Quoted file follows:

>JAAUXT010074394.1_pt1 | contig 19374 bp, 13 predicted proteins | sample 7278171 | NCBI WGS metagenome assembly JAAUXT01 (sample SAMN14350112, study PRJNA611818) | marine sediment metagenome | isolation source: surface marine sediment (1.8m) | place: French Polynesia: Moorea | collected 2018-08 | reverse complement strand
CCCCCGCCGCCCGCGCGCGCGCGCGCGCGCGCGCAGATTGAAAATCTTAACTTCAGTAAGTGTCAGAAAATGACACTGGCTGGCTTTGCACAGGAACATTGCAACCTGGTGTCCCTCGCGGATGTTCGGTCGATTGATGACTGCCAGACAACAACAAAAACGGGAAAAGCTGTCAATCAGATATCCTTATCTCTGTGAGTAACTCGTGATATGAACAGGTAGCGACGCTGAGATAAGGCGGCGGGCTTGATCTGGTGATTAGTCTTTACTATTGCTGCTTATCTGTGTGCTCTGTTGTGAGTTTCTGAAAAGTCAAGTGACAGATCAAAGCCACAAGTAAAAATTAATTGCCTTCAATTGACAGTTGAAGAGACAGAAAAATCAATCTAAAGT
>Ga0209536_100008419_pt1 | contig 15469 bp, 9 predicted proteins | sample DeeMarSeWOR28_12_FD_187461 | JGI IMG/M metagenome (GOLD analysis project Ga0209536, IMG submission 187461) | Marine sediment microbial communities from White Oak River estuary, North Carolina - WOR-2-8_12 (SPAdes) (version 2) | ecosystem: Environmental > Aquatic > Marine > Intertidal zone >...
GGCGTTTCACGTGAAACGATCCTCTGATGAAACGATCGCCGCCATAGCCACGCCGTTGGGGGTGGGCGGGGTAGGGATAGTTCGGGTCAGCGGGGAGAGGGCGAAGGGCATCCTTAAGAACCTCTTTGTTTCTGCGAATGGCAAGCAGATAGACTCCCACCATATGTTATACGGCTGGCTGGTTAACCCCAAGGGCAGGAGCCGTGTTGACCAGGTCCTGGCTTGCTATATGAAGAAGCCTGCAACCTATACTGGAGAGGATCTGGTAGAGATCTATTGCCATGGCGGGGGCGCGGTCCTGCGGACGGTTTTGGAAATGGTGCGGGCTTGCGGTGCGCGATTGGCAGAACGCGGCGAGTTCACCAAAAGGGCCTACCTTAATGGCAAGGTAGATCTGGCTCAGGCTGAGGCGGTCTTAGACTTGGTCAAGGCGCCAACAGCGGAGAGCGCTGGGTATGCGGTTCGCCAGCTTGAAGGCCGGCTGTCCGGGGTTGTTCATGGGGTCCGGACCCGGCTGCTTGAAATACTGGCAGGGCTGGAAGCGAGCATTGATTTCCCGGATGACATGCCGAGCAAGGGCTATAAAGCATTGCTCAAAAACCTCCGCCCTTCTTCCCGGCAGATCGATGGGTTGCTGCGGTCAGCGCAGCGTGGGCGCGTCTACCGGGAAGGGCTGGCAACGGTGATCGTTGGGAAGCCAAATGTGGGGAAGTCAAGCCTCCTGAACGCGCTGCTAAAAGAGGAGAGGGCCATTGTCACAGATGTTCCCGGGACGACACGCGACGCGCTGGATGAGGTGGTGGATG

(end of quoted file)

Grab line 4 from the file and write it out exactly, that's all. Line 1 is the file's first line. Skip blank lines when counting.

GGCGTTTCACGTGAAACGATCCTCTGATGAAACGATCGCCGCCATAGCCACGCCGTTGGGGGTGGGCGGGGTAGGGATAGTTCGGGTCAGCGGGGAGAGGGCGAAGGGCATCCTTAAGAACCTCTTTGTTTCTGCGAATGGCAAGCAGATAGACTCCCACCATATGTTATACGGCTGGCTGGTTAACCCCAAGGGCAGGAGCCGTGTTGACCAGGTCCTGGCTTGCTATATGAAGAAGCCTGCAACCTATACTGGAGAGGATCTGGTAGAGATCTATTGCCATGGCGGGGGCGCGGTCCTGCGGACGGTTTTGGAAATGGTGCGGGCTTGCGGTGCGCGATTGGCAGAACGCGGCGAGTTCACCAAAAGGGCCTACCTTAATGGCAAGGTAGATCTGGCTCAGGCTGAGGCGGTCTTAGACTTGGTCAAGGCGCCAACAGCGGAGAGCGCTGGGTATGCGGTTCGCCAGCTTGAAGGCCGGCTGTCCGGGGTTGTTCATGGGGTCCGGACCCGGCTGCTTGAAATACTGGCAGGGCTGGAAGCGAGCATTGATTTCCCGGATGACATGCCGAGCAAGGGCTATAAAGCATTGCTCAAAAACCTCCGCCCTTCTTCCCGGCAGATCGATGGGTTGCTGCGGTCAGCGCAGCGTGGGCGCGTCTACCGGGAAGGGCTGGCAACGGTGATCGTTGGGAAGCCAAATGTGGGGAAGTCAAGCCTCCTGAACGCGCTGCTAAAAGAGGAGAGGGCCATTGTCACAGATGTTCCCGGGACGACACGCGACGCGCTGGATGAGGTGGTGGATG